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Early Roofing Systems in Northern Europe
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Great Britain, Warwick, Lord Leicester Hospital
Professor Lynn Courtenay

The Lord Leicester Hospital in Warwick is a rare survival of a complete urban complex associated intimately with a late medieval town, its inhabitants, and patrons. Moreover, it is still occupied by a resident Master and a small number of brothers, so that the confraternity functions today much as it did in the late Middle Ages. The so-called 'Hospital' originated as the meeting place for the Guild of Warwick and later became a charitable home for the aged. Thus, the hospital is not a medical institution for the sick but rather a corporate charity in the medieval sense of providing welfare services, and like the original guild fraternity, it is equally social, economic, and religious.

After the dissolution of the original confraternity in 1546, the property passed to the town of Warwick and was subsequently purchased in 1571 by Robert Dudley, Earl of Leicester (1533–1588, also owner of Kenilworth Castle). As an act of piety, Dudley established the hospital for the care of aged, disabled soldiers and their wives. According to the foundation charter issued by Elizabeth I, the hospital was a corporate body consisting of a Master and 12 resident brothers who were endowed with estates for their support. Later patrons of this institution have remained in the families of Dudley's heirs since the 16th century. Our interest, however, lies in its earlier phase of existence when the 'hospital' functioned as the social and civic centre for the members of the united guilds of Warwick.

The building ensemble is remarkably intact and deserves further study using dendrochronology, since the guild's records do not survive and precise phases of construction remain unresolved. It is remarkable, for example, that within this complex are no less than three open-roofed halls: the Banqueting Hall which occupies the ground floor of the entire west range of the cloister; the former Guildhall on the first floor of the south range; and, a less known and partially obscured Chaplains' Hall on the first floor of the east range fronted by a timber-framed gallery.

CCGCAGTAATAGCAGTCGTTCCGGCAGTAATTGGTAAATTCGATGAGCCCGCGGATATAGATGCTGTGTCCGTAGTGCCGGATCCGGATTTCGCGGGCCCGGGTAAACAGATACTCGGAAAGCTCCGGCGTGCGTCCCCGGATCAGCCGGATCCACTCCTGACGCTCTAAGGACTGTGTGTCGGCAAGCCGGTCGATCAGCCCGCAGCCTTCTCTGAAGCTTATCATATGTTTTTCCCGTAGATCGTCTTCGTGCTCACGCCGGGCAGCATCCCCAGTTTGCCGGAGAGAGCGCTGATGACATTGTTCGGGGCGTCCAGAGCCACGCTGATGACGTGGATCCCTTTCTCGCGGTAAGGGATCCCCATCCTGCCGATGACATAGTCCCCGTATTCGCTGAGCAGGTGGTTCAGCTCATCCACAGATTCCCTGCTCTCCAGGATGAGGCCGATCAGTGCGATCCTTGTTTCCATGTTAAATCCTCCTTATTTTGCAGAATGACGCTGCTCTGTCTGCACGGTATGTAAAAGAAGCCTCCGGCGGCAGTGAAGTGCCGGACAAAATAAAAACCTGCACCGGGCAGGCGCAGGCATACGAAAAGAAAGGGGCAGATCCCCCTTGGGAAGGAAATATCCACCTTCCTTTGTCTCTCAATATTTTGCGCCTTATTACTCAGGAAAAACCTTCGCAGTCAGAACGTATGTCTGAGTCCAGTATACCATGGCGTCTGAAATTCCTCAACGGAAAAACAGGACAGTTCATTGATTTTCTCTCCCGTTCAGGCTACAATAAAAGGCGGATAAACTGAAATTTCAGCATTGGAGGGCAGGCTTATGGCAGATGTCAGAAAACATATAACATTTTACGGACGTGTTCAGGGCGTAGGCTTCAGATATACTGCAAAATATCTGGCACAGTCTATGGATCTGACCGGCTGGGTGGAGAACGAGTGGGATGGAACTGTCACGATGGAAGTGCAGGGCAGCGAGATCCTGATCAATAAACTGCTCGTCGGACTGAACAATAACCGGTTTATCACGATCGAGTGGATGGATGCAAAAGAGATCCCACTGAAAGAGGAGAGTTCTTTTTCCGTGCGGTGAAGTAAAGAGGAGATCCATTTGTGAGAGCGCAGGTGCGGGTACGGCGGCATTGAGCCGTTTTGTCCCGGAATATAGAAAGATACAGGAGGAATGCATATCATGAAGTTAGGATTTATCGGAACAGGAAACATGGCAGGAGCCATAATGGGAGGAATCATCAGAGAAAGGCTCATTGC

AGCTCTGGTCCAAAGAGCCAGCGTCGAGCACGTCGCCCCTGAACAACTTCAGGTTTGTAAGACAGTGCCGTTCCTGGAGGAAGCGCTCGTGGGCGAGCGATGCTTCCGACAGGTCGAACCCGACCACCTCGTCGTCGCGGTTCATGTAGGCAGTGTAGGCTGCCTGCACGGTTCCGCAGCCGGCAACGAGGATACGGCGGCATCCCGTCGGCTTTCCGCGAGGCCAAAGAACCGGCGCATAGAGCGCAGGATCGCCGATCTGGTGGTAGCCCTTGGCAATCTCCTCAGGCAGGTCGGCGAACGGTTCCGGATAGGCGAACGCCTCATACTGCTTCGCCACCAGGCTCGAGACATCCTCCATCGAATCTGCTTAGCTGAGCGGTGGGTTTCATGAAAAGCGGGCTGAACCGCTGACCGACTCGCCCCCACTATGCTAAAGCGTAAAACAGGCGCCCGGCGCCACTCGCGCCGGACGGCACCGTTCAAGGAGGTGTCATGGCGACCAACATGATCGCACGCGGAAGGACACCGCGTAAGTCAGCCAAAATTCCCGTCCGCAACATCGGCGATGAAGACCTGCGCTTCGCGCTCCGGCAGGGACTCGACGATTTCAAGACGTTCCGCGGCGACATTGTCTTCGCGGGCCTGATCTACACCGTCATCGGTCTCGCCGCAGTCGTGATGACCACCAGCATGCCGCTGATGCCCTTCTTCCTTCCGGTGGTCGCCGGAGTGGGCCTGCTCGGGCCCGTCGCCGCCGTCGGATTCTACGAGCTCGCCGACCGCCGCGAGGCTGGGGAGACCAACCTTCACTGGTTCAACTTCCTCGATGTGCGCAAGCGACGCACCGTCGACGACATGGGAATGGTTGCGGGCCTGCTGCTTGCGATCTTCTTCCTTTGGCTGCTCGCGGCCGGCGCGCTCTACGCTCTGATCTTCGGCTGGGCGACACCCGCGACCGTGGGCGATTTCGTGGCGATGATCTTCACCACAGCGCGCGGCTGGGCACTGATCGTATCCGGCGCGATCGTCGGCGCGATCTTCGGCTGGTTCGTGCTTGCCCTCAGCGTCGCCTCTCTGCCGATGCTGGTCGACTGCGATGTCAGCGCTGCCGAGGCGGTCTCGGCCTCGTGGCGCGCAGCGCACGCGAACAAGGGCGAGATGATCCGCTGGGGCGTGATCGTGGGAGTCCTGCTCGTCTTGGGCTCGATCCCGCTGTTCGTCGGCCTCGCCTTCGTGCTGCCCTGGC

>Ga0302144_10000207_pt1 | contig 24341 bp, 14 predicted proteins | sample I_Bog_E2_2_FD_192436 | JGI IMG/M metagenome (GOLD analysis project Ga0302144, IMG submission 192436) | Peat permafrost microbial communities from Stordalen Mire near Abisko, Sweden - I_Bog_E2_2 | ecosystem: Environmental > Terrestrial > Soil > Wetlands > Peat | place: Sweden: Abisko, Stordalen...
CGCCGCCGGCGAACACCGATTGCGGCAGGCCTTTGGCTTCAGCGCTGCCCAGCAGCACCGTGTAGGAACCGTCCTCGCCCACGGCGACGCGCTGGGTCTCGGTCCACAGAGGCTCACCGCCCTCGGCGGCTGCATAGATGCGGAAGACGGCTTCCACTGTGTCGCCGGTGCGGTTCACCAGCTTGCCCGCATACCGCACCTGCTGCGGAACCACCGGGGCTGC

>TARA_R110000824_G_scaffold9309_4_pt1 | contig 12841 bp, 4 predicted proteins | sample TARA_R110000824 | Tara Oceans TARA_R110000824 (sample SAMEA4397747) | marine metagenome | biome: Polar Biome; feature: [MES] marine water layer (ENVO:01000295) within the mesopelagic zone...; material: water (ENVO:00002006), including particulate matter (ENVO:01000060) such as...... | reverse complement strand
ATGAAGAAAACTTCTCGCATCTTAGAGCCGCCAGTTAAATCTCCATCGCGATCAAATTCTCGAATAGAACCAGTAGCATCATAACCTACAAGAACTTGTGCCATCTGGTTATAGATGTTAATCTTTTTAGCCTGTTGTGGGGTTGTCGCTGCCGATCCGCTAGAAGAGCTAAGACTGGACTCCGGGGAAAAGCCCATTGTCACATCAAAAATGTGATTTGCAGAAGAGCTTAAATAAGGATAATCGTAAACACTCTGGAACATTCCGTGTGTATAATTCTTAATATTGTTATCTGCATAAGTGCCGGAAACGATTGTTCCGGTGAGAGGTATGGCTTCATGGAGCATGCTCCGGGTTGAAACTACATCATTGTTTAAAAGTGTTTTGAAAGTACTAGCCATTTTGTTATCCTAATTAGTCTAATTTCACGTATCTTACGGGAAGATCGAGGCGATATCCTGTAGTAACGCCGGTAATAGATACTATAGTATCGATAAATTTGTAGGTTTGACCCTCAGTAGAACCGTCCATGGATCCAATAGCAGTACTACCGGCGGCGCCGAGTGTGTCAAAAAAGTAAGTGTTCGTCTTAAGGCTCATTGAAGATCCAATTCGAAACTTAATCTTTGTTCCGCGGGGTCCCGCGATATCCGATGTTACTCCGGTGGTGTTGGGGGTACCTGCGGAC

Great Britain, Warwick, Lord Leicester Hospital, Plan

Great Britain, Warwick, Lord Leicester Hospital, Master House

Great Britain, Warwick, Lord Leicester Hospital, Exterior
One would like to know exactly how these various halls were used and how close they are in date. The Master's House, whose exterior walls exhibit a fine example of decorative panelling (restored), occupies the north range; and, a two-storied gateway and entrance block completes the southwest range, which faces onto an external forecourt. The assemblage is completed by a large chapel tangential to the outer court and Banqueting Hall and which rises above the West Gate of the town on the rampart wall facing onto High Street.

Apart from typological and stylistic criteria, the documentary parameters for dating the buildings in question are the establishment of the Guild of the Holy Trinity and St. Mary in 1342 and the reallocation of the complex as a hospital in 1571. More precisely, we can suggest that the above ground structures date from circa 1400 to 1546, when the guilds were dissolved and their property held by the burgesses of Warwick. It is likely that the socio-economic importance of the combined fraternities marks the amalgamation and expansion of the earliest structures on the site. Surviving records and charters tell us that four decades after the Guild of the Trinity and St. Mary had been established, the Guild of St. George was founded in 1383 under a charter of Richard II, and in that same year, St. George's guild acquired for the guild priests the Chapel of St James at the town's West Gate. Between 1392 and 1415 the two Guilds of the Holy Trinity and St. Mary and that of St. George combined into a single confraternity known as the Guild of Warwick, which comprised respectable tradesmen and townsmen, whose occupations ranged from employment in royal service, to lawyers, wool merchants, a coroner, a London goldsmith and a cloth seller. Five of the men who founded the Guild of the Holy Trinity and St. Mary were also members of Parliament.

The functions of medieval urban guilds were religious, social, and practical; for example, they met and celebrated religious feasts, arranged for their members' funerals and the care of widows and children, and were occupied with the civic business. From the evidence to date, it is highly suggestive that the major expansion of the physical site began between 1392 and 1415 when the guilds merged. Thus, whatever properties were built anew, remodelled, or acquired by the united guild probably evolved in the early 15th century and resulted in a quadrangular plan with buildings arranged around an open court or 'yard' like the London Guildhall ensemble, known from the famous Copper Plate Map of London dating to 1547–59.

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